• Project Communication -Personal mobile phones were used for inter project communication and vendor communication by the site staff. Several instances of late communication due to lack of funds in their prepaid plans were reported and it started impacting the project. A corporate postpaid plan was evaluated and distributed to the site supervisors and other key members of the project.  
  • Transfer the Risk
    • Construction of the overhead water tank- The organization had difficulty in engaging daily-contract-labor and did not have the required special skills to construct. It was planned to sub contract this work package for a Fixed Price to a vendor who specialized in such constructions.
    • Approval letter from the forest department to cut four treesthat was obstructing the main entry to the property. Transferred this Risk to the customer early in the project. Without my knowledge the customer smartly passed this responsibility back us (an agreement between the business owners). We had made it clear to the team members that nobody cut the tree without permission letter on hand. However, at some point due to the delay, one of the project team members got frustrated and attempted to cut the tree without the permission letter. That’s it, the cops appeared from nowhere and arrested the team member and put him behind the bars. Thankfully, since the tree was not cut, with great difficulty we were able to get him released. We ended up paying a hefty fine that the customer declined to pay stating it was our responsibility. A hit on our cost budget and impacted our project Cost objectives.     
  • Avoid the Risk
    • Avoid cementing process during heavy rains– During the execution, the team referred to the metrological department’s 5-day prediction and re-scheduled the activity.   

An illustration of an outcome of the Risk management process (taken during the Bangalore Metro Rail construction project). Not every Risk needs a response! Some may result in addition to the existing Work Breakdown Structure (WBS). This Risk management processes helps reduce the project surprises by plugging them into the design itself.

 

“Whether your project outcome is a service or a product or mix of both. The fundamentals of Risk management process remain the same.”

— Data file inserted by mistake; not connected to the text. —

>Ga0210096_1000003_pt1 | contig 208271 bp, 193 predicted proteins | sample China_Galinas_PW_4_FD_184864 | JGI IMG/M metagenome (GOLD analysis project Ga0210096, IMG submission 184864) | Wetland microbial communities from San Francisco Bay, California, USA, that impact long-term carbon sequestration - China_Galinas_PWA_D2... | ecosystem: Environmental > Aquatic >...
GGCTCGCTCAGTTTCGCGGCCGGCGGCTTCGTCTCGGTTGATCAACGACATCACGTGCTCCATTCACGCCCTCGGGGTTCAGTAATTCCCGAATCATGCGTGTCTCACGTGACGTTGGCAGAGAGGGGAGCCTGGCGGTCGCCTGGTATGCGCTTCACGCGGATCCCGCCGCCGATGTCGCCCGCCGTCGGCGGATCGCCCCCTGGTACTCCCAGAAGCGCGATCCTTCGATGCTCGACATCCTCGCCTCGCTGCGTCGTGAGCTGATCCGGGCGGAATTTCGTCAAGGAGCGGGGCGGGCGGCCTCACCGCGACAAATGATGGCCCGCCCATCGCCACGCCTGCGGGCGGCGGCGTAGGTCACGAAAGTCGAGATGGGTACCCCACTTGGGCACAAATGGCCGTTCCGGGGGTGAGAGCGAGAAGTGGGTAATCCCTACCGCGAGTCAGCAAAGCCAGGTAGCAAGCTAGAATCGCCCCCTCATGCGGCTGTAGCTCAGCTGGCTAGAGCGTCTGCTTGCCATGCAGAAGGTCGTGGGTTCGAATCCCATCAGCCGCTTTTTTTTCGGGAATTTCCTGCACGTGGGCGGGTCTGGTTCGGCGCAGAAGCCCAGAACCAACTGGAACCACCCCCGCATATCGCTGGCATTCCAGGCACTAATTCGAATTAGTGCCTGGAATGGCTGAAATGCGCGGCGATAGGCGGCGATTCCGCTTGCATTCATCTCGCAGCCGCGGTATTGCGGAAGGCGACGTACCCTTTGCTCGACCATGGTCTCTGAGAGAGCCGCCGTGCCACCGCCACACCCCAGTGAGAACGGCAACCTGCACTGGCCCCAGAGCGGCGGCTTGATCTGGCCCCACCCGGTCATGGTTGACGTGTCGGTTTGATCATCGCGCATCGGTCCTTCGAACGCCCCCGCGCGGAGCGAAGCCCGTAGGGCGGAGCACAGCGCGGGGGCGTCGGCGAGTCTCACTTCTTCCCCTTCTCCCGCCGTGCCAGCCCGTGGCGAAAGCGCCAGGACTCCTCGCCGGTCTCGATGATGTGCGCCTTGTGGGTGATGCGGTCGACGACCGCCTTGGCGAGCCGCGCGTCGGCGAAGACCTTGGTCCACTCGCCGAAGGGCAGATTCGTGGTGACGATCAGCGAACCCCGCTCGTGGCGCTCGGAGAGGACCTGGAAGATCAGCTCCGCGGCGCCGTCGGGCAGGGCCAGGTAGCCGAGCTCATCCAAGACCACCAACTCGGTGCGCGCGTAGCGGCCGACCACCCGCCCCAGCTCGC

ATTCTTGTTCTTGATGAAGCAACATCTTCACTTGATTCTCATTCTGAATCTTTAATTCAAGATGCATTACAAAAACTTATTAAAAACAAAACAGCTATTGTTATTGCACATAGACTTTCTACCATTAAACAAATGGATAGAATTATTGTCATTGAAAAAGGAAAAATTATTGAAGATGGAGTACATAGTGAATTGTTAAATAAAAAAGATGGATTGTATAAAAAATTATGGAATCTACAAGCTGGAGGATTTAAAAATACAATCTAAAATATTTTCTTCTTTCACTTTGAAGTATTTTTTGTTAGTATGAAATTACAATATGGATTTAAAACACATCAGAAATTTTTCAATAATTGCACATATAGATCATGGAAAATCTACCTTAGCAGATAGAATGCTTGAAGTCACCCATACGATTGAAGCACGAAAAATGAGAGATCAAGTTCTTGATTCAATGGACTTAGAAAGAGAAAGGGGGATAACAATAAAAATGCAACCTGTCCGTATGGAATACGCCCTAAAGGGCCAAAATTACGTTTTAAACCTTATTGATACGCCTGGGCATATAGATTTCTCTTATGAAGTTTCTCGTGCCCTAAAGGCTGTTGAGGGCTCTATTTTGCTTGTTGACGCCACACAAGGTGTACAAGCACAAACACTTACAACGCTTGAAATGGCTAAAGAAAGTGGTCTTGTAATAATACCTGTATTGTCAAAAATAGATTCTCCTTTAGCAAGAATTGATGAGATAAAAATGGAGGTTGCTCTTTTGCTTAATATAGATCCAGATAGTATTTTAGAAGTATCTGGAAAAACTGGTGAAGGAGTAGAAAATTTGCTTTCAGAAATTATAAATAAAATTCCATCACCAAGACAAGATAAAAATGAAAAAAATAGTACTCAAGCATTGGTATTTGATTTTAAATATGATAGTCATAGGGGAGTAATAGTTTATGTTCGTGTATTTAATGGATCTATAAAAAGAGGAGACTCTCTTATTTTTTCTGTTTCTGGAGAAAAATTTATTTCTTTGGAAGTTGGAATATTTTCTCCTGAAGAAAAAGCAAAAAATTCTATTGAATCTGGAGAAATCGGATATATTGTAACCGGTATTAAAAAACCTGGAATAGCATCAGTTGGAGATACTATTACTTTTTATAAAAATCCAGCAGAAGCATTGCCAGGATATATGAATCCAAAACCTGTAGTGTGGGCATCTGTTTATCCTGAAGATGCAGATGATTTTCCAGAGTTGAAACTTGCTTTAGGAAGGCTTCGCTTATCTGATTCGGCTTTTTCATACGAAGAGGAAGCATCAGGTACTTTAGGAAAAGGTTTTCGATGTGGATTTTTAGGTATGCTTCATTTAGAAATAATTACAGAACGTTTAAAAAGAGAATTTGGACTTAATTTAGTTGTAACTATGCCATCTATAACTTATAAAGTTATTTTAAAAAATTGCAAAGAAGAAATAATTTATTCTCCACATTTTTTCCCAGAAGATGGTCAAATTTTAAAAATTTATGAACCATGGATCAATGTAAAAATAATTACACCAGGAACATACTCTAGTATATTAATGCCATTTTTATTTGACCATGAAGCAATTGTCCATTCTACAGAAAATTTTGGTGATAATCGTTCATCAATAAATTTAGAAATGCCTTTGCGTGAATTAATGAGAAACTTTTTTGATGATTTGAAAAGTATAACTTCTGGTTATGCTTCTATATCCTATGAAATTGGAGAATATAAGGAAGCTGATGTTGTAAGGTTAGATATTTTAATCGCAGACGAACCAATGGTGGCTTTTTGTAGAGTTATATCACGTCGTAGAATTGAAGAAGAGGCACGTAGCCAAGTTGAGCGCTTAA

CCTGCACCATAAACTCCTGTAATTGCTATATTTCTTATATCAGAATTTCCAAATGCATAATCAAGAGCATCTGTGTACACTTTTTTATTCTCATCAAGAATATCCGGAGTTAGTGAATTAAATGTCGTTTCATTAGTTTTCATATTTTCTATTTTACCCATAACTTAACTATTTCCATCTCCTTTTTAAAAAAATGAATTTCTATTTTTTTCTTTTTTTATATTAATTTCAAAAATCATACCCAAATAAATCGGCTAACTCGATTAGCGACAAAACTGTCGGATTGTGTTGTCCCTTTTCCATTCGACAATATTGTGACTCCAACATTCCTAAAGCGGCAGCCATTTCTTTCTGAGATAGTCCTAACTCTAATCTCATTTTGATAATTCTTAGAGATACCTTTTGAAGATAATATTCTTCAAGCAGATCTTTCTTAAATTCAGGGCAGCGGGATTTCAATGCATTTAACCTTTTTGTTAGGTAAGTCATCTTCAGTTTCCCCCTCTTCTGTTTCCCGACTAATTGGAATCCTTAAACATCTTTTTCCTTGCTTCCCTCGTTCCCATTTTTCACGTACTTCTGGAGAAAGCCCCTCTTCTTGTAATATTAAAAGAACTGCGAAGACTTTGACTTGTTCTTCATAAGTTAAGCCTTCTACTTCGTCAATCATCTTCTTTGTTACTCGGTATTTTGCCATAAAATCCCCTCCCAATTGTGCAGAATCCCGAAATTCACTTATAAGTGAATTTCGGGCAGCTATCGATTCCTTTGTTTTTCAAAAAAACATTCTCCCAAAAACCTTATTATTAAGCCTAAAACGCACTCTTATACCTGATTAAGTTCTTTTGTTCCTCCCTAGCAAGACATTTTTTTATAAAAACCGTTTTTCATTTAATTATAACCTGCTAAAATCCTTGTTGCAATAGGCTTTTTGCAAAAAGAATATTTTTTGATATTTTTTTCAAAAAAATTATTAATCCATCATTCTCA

Here are some pointers from my experience that could help during the Risk management process:

  • Risk is not a rocket science, it’s just common sense.
  • Risk process (identification and response) is an art. Ensure you have creative people to identify Risks and plan for Risk responses. Avoid taking only senior members for these two processes. In my experience, young team members have identified more Risks and came up with creative responses as well.  
  • Break down the project to the work package level, small enough to be able to manage well. Identify Risks at this level!
  • Do it with the team and encourage team interaction. Avoid doing these processes in isolation.
  • Not all Risks would need a response plan as they are time consuming. Prioritize the Risks using qualitative and quantitative analysis. Both are subjective methods. However, my experience with a qualitative analysis has been good. I seldom had a need to a perform quantitative Risk analysis in the kind of projects that I managed.
  • In most cases, either a new work package was added or a new activity was added to the project plan (refer to illustrations in the pictures above). Many did have an impact on the time/cost/scope/quality plans as well.
  • Don’t run behind templates! Keep it simple, make your own template for capturing the identified Risks their response along with a Risk response owner. Make sure to track them throughout the project.
  • Risk management helps in reducing project surprises; hence helps in better control of the project.
  • Prepare of list of potential categories that are applicable to your project, internal environment and external environment. During a discussion with my student from an IT industry, he mentioned his cost budged increased due to a HR policy that mandated all women employees to be provided with a security personnel and a cab, if they are working late in the office. A potential Risk category “Organizations Policies” impacted the project cost objectives.
  • Once your work package level Risks have been identified, refer to the potential Risk categories list and identify more Risks. Stop identifying until it starts getting silly “what if earth falls from of its orbit?”.
  • Ignore the Risks that does not impact project objective (typically Time, Cost, Scopeand Quality).
  • Risk management process is time consuming, get a buy in from the sponsor and other key stakeholders.


Published at pmmagazine.net with the consent of Raghuraman Kadambi